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Clin J Pain. 2008 Jan;24(1):56-63. doi: 10.1097/AJP.0b013e318157233b.

Transcranial direct current stimulation over somatosensory cortex decreases experimentally induced acute pain perception.

Author information

1
Department of Clinical Neurophysiology, Georg-August University, Robert Koch Strasse 40, 37075 Göttingen, Germany. AAntal@gwdg.de

Abstract

OBJECTIVE:

Multiple cortical areas including the primary somatosensory cortex are known to be involved in nociception. The aim of this study was to investigate the effect of transcranial direct current stimulation (tDCS) that modulates the cortical excitability painlessly and noninvasively, over somatosensory cortex on acute pain perception induced with a Tm:YAG laser.

METHODS:

Subjective pain rating scores and amplitude changes of the N1, N2, and P2 components of laser-evoked potentials of 10 healthy participants were analyzed before and after anodal, cathodal, and sham tDCS.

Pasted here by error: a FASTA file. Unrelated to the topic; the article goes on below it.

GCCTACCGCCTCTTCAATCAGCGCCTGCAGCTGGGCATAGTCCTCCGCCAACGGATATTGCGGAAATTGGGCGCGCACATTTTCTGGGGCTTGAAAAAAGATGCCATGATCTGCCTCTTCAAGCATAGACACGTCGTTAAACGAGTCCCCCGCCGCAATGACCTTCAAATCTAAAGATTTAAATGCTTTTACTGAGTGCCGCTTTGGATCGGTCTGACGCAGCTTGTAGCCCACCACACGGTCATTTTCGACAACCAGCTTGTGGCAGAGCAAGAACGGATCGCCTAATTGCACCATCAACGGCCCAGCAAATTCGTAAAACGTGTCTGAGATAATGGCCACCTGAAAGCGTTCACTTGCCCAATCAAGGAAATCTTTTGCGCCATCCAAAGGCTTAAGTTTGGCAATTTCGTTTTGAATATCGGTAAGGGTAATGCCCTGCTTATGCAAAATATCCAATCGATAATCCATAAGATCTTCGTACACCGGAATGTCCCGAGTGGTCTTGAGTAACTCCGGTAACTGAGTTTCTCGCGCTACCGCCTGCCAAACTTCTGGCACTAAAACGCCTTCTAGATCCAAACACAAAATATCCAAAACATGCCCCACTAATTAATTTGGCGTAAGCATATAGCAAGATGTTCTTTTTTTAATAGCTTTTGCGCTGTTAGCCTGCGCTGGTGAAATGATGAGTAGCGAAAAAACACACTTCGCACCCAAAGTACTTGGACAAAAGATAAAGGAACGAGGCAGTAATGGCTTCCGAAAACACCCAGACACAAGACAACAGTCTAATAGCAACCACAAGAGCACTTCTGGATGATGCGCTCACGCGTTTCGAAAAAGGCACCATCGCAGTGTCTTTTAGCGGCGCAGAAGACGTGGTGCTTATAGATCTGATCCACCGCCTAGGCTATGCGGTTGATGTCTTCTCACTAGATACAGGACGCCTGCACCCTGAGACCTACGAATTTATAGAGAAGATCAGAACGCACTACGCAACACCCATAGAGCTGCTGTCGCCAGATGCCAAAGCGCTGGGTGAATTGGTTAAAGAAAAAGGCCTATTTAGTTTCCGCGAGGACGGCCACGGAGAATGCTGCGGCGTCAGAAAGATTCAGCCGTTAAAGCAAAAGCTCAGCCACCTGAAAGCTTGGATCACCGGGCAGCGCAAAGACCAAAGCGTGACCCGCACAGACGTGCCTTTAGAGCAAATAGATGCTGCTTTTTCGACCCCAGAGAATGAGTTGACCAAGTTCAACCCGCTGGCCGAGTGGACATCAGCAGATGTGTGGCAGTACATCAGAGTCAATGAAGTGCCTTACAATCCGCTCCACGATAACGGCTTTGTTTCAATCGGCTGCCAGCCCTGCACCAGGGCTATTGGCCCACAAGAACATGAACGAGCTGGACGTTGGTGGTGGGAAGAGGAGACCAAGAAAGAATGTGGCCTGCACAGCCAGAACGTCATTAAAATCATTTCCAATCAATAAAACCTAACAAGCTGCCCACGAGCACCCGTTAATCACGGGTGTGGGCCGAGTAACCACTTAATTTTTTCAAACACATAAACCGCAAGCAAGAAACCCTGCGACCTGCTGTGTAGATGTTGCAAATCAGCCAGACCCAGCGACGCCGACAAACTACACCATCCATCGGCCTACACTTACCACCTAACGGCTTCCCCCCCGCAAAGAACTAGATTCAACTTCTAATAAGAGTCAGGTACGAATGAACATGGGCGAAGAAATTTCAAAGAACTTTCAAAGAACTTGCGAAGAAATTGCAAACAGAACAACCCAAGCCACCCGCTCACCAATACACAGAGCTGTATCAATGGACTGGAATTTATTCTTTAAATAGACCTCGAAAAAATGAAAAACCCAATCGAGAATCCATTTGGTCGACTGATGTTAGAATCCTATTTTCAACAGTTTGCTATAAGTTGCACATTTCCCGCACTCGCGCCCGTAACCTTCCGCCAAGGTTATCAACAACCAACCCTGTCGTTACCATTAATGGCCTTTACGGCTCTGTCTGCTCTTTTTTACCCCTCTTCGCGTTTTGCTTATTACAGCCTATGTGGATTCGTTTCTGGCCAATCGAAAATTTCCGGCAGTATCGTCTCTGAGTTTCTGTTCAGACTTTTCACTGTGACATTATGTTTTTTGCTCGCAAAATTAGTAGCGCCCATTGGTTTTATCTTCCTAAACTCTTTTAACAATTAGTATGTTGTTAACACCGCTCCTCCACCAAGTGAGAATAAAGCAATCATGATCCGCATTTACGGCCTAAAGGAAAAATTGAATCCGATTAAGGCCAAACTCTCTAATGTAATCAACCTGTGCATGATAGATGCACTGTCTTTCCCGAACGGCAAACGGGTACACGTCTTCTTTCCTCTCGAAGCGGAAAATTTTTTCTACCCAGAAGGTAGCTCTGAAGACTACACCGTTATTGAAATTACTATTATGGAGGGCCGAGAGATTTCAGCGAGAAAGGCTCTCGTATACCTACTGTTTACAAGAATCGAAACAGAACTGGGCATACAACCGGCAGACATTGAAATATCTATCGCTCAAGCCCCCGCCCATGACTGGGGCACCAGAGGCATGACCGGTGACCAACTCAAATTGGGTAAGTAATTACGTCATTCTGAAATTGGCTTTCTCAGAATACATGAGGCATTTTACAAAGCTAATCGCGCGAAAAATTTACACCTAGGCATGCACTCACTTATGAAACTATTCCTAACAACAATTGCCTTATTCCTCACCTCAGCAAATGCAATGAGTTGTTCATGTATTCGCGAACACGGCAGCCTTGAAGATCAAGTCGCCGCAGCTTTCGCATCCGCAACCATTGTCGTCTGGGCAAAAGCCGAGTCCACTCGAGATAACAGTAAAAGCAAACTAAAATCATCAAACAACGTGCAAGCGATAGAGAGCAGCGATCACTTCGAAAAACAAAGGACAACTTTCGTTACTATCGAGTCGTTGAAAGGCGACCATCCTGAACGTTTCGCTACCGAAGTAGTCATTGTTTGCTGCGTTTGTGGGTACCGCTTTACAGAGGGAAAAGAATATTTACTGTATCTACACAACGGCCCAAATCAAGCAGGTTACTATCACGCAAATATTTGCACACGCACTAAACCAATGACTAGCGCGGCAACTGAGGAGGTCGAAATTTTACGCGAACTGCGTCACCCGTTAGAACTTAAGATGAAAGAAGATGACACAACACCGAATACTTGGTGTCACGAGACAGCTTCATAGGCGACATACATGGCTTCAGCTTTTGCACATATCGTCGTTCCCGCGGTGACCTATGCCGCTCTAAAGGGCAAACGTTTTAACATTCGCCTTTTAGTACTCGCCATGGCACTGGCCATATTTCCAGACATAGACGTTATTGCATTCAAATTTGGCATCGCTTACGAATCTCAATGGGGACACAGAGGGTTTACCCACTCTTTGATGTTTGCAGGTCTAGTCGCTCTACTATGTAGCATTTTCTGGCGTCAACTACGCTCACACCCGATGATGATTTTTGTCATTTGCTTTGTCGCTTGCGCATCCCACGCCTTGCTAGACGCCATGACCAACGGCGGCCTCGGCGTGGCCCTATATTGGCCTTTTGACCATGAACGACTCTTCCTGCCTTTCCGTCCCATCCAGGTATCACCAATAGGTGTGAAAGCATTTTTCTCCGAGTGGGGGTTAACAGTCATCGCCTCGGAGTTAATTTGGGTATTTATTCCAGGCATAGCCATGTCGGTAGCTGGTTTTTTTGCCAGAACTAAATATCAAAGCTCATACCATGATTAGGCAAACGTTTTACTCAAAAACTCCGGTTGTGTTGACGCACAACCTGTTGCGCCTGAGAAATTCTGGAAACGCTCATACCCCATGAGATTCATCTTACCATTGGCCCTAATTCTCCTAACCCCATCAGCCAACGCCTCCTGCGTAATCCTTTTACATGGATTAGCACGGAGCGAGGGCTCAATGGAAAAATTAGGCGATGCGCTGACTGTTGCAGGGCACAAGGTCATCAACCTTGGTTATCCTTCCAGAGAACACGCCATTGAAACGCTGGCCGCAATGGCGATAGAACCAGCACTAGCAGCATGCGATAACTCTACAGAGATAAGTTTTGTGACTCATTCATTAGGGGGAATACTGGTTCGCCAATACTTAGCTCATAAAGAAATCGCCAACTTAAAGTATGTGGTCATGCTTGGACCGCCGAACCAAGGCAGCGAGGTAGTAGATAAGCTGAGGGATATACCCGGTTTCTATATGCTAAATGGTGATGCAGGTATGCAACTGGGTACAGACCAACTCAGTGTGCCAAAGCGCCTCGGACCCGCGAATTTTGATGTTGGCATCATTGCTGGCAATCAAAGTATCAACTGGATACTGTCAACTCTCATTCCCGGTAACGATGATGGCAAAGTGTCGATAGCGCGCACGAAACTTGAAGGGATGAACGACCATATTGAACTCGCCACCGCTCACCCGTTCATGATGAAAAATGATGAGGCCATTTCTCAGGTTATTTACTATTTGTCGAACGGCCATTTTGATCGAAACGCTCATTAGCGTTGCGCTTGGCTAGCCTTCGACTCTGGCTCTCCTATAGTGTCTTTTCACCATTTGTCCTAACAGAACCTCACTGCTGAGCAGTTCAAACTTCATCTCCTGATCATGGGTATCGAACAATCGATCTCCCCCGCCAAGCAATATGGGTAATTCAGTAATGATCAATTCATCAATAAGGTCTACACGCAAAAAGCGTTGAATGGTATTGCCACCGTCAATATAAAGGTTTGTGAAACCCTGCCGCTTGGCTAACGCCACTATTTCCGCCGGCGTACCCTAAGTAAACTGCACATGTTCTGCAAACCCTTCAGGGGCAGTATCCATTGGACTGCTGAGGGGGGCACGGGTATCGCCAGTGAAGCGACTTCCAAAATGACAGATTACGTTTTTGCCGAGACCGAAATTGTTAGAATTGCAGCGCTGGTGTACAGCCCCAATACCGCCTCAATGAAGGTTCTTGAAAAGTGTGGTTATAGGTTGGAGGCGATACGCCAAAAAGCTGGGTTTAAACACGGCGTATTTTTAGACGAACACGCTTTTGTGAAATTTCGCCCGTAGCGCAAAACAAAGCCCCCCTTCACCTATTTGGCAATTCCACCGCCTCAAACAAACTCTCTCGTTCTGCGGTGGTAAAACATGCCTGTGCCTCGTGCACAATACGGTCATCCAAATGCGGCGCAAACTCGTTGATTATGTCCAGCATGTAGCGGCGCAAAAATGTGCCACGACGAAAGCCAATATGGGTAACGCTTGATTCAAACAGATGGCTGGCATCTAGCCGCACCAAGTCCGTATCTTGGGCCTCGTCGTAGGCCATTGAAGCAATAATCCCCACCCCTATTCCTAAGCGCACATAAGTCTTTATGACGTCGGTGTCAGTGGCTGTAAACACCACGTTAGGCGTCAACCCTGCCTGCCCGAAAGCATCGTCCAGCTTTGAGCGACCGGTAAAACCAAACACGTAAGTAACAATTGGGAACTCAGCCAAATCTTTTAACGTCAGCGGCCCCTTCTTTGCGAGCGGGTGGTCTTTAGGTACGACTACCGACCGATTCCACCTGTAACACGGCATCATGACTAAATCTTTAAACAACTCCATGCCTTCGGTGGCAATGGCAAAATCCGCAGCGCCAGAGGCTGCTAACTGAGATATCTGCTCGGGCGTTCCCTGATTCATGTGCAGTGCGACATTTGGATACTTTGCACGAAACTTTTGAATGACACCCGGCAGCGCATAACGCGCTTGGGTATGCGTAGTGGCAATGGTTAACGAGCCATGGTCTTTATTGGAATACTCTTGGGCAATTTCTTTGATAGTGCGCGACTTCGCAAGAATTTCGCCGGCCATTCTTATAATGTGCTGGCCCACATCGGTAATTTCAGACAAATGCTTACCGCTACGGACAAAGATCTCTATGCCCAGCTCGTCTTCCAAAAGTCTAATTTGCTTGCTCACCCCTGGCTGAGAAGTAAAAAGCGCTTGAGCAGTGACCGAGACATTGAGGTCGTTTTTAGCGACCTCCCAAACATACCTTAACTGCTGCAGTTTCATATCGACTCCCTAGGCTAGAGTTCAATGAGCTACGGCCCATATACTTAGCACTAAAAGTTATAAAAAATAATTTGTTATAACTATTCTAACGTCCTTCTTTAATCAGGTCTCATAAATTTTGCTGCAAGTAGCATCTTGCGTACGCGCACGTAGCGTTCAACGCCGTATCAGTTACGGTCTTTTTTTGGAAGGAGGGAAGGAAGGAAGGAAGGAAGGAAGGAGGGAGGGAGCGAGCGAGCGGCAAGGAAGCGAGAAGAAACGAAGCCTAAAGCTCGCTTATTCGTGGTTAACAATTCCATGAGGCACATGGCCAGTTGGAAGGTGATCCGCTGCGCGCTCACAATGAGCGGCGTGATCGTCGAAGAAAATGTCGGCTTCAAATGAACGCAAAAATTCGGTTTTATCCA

RESULTS:

Our results demonstrate that cathodal tDCS significantly diminished pain perception and the amplitude of the N2 component when the contralateral hand to the side of tDCS was laser-stimulated, whereas anodal and sham stimulation conditions had no significant effect.

DISCUSSION:

Our study highlights the antinociceptive effect of this technique and may contribute to the understanding of the mechanisms underlying pain relief. The pharmacologic prolongation of the excitability-diminishing after-effects would render the method applicable to different patient populations with chronic pain.

PMID:
18180638
DOI:
10.1097/AJP.0b013e318157233b
[Indexed for MEDLINE]
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